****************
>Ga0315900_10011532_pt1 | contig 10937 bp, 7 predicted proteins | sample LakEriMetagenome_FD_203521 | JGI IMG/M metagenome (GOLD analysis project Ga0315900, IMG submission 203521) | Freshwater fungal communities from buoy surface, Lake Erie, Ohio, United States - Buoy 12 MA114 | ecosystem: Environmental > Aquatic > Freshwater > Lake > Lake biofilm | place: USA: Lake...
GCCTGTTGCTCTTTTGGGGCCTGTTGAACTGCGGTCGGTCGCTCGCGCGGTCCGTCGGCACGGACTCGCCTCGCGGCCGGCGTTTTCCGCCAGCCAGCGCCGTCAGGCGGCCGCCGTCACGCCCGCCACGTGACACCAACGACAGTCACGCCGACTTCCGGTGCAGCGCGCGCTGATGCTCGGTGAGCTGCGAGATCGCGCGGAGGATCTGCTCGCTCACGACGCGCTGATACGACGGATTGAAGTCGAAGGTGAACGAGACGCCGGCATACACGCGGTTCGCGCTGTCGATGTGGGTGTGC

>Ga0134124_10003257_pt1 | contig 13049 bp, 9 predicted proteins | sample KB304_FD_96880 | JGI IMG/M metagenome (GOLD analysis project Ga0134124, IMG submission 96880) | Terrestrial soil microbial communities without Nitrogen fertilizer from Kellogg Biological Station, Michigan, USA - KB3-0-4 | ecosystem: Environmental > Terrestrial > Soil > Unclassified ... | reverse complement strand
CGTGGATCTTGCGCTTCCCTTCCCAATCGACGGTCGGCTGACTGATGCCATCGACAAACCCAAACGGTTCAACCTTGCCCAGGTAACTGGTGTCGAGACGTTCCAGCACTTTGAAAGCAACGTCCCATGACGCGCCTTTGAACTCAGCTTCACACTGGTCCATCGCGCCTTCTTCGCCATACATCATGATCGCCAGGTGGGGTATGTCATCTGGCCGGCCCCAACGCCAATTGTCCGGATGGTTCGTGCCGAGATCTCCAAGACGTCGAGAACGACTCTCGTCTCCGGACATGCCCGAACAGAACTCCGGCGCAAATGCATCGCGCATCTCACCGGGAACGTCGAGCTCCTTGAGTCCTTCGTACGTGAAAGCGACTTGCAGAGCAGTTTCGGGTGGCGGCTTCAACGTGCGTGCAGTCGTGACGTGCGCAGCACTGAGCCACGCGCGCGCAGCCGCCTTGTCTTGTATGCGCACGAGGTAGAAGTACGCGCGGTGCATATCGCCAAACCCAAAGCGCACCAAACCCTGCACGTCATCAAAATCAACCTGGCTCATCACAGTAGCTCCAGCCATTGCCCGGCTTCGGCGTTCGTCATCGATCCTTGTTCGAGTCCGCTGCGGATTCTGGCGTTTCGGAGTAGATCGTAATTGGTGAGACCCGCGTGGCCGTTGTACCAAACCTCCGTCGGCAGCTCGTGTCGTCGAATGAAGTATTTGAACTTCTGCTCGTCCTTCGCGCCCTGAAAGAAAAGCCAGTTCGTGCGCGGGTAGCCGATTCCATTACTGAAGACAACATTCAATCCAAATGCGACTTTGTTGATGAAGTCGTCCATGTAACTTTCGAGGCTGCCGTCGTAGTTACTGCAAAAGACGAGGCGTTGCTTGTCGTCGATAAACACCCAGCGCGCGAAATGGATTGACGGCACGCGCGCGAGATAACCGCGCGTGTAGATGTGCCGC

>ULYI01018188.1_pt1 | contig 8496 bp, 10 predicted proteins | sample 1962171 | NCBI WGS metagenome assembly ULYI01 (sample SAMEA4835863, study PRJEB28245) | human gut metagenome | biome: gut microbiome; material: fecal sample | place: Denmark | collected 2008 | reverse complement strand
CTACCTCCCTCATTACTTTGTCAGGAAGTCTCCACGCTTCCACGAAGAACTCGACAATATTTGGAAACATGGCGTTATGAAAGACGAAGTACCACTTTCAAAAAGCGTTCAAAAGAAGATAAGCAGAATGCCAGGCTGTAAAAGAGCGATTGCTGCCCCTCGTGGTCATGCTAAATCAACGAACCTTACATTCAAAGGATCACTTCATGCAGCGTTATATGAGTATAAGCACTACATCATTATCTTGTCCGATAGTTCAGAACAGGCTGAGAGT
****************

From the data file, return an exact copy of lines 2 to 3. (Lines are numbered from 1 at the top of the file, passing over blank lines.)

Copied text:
GCCTGTTGCTCTTTTGGGGCCTGTTGAACTGCGGTCGGTCGCTCGCGCGGTCCGTCGGCACGGACTCGCCTCGCGGCCGGCGTTTTCCGCCAGCCAGCGCCGTCAGGCGGCCGCCGTCACGCCCGCCACGTGACACCAACGACAGTCACGCCGACTTCCGGTGCAGCGCGCGCTGATGCTCGGTGAGCTGCGAGATCGCGCGGAGGATCTGCTCGCTCACGACGCGCTGATACGACGGATTGAAGTCGAAGGTGAACGAGACGCCGGCATACACGCGGTTCGCGCTGTCGATGTGGGTGTGC

>Ga0134124_10003257_pt1 | contig 13049 bp, 9 predicted proteins | sample KB304_FD_96880 | JGI IMG/M metagenome (GOLD analysis project Ga0134124, IMG submission 96880) | Terrestrial soil microbial communities without Nitrogen fertilizer from Kellogg Biological Station, Michigan, USA - KB3-0-4 | ecosystem: Environmental > Terrestrial > Soil > Unclassified ... | reverse complement strand